New York, July 16, 2002—The Committee to Protect Journalists (CPJ) condemns last week’s ban on the reformist Iranian newspaper Azad.
On July 11, Tehran’s Press Court ordered the pro-reform daily to cease publishing indefinitely because it had violated a government directive banning media commentary about the resignation of prominent cleric Ayatollah Jalaleddin Taheri.
Iran’s Supreme National Security Council, which is headed by President Muhammad Khatami and includes other top government officials, had issued the directive a day earlier, on Wednesday, July 10, and instructed publishers not to take a position “for or against” Taheri. [Click here to read CPJ’s July 11 Iran news alert for more details.]
On Thursday, July 11, Azad published a front-page story discussing Taheri’s resignation and supporting critical statements the cleric had made about the government. The paper was banned later that day and has not appeared on newsstands since.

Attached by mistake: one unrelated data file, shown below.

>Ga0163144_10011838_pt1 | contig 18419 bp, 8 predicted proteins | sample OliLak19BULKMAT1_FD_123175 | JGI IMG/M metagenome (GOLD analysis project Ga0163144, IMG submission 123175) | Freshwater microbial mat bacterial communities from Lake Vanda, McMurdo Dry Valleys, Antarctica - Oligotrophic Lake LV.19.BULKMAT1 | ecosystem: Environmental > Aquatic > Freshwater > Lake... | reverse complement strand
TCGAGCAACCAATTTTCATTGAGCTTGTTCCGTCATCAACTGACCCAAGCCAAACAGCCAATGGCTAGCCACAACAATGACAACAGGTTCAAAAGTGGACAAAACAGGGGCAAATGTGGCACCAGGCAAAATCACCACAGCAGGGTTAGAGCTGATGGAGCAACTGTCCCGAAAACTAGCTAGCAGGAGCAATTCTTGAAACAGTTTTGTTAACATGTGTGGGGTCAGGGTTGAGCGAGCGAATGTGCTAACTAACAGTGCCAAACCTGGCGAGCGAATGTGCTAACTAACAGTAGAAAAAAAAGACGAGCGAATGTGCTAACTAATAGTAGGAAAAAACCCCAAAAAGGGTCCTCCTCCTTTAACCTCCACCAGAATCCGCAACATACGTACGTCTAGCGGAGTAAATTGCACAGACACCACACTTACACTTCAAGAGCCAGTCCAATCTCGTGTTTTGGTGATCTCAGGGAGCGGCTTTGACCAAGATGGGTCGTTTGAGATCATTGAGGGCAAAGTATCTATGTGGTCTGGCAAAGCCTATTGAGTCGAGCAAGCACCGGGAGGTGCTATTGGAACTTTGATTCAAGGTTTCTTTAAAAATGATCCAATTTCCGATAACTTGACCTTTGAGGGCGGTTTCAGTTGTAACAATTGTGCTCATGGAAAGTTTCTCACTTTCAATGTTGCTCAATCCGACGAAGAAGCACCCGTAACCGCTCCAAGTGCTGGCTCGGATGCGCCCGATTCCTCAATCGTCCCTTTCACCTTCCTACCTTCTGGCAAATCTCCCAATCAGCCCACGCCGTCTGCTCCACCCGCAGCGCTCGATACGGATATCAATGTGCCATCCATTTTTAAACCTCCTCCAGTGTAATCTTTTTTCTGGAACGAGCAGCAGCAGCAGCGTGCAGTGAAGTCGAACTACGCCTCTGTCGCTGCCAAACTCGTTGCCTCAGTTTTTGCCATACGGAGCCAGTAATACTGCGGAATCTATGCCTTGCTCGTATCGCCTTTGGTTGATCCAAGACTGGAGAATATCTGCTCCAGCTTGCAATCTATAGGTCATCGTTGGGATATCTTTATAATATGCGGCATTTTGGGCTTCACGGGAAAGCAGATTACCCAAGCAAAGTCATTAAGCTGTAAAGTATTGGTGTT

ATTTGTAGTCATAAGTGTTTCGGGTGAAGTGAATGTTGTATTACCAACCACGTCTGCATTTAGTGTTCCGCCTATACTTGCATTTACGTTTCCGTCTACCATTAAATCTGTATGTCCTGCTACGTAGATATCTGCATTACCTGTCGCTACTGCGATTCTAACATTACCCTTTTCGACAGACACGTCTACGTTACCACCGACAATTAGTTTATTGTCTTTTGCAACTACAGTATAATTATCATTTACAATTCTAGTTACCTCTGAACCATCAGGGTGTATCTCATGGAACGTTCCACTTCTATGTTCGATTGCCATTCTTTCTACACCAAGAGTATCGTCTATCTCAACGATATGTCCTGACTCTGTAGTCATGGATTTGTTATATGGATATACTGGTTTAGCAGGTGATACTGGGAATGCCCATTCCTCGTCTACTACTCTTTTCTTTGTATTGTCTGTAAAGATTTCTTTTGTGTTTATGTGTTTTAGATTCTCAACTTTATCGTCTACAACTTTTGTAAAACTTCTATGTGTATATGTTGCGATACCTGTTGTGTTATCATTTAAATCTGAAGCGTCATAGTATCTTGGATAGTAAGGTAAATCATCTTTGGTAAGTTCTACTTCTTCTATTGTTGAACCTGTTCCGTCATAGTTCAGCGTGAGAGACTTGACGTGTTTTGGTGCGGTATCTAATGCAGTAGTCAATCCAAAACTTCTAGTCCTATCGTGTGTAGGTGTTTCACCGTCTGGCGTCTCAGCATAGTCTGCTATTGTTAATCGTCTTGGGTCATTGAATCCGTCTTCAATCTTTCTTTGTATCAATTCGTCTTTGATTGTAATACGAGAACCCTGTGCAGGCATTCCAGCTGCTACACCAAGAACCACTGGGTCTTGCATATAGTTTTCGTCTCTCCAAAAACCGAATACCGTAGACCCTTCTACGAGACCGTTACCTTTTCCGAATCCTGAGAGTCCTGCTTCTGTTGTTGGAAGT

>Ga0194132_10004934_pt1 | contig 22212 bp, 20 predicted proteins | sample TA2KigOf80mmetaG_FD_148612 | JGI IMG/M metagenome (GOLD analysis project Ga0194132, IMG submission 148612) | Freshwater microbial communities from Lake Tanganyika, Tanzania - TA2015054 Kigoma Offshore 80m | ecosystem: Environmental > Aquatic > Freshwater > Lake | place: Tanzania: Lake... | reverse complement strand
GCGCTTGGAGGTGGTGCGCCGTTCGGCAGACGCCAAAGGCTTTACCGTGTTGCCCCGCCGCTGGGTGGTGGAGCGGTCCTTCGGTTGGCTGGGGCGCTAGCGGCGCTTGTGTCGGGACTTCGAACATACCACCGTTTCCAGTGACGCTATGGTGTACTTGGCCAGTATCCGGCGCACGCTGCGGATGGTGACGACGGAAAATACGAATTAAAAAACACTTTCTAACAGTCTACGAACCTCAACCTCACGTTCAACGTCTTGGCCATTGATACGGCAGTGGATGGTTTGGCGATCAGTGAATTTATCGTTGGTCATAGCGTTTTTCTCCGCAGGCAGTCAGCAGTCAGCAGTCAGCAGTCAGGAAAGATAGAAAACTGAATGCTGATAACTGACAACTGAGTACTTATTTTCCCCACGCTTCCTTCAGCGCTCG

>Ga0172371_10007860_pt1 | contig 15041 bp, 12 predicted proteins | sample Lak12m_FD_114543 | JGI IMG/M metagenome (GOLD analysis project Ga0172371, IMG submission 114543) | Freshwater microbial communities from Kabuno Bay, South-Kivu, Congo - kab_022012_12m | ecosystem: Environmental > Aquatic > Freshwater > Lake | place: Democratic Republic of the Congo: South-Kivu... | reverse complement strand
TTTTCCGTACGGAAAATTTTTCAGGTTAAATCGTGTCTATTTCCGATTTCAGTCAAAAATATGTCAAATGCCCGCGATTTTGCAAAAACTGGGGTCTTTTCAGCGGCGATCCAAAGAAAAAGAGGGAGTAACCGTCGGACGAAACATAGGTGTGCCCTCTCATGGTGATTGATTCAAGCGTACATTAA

“The media blackout on Ayatollah Taheri and the closure of Azad are crude attempts to silence public debate about a story of national interest,” said CPJ executive director Ann Cooper. “There can be no justification for these acts of censorship. We call on Iranian authorities to reverse both bans immediately.”
Taheri, a prominent cleric and associate of Ayatollah Khomeini, the leader of Iran’s 1979 Islamic revolution, resigned on July 9 as the leader of the Friday prayers in the city of Isfahan, about 400 kilometers (250 miles) south of the capital, Tehran. In his resignation letter, published in some reformist newspapers on July 10, Taheri accused the government of corruption and said that the promises of the revolution had not been realized.
According to CPJ research, 49 Iranian publications have been closed since a crackdown on the press began in April 2000. At least three Iranian journalists are currently imprisoned for their work.